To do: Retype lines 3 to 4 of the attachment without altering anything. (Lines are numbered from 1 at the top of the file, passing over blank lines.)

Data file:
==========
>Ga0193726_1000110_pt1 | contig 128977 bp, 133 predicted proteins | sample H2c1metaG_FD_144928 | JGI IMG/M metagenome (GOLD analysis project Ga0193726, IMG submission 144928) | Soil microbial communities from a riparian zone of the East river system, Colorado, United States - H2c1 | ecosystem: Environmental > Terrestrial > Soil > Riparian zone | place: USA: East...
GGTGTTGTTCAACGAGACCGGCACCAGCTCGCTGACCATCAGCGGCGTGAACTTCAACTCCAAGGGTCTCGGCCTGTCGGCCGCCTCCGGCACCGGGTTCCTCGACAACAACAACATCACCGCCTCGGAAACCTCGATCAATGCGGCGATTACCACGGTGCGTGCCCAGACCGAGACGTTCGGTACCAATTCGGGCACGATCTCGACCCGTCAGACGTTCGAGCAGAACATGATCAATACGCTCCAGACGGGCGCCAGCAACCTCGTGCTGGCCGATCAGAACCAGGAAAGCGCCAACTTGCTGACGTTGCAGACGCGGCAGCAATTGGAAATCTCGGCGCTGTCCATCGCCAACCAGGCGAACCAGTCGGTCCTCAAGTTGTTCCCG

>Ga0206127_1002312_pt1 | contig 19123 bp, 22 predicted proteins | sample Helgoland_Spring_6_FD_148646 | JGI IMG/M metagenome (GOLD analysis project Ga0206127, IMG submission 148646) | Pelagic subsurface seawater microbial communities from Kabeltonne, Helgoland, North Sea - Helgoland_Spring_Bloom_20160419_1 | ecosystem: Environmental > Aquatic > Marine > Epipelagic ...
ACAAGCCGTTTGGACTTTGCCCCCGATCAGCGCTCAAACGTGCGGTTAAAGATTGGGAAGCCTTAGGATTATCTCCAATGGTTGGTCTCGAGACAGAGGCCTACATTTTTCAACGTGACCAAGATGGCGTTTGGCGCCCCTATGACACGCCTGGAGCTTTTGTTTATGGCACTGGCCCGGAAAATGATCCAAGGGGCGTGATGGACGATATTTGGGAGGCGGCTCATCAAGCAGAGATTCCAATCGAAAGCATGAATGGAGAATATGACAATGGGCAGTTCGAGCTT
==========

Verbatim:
>Ga0206127_1002312_pt1 | contig 19123 bp, 22 predicted proteins | sample Helgoland_Spring_6_FD_148646 | JGI IMG/M metagenome (GOLD analysis project Ga0206127, IMG submission 148646) | Pelagic subsurface seawater microbial communities from Kabeltonne, Helgoland, North Sea - Helgoland_Spring_Bloom_20160419_1 | ecosystem: Environmental > Aquatic > Marine > Epipelagic ...
ACAAGCCGTTTGGACTTTGCCCCCGATCAGCGCTCAAACGTGCGGTTAAAGATTGGGAAGCCTTAGGATTATCTCCAATGGTTGGTCTCGAGACAGAGGCCTACATTTTTCAACGTGACCAAGATGGCGTTTGGCGCCCCTATGACACGCCTGGAGCTTTTGTTTATGGCACTGGCCCGGAAAATGATCCAAGGGGCGTGATGGACGATATTTGGGAGGCGGCTCATCAAGCAGAGATTCCAATCGAAAGCATGAATGGAGAATATGACAATGGGCAGTTCGAGCTT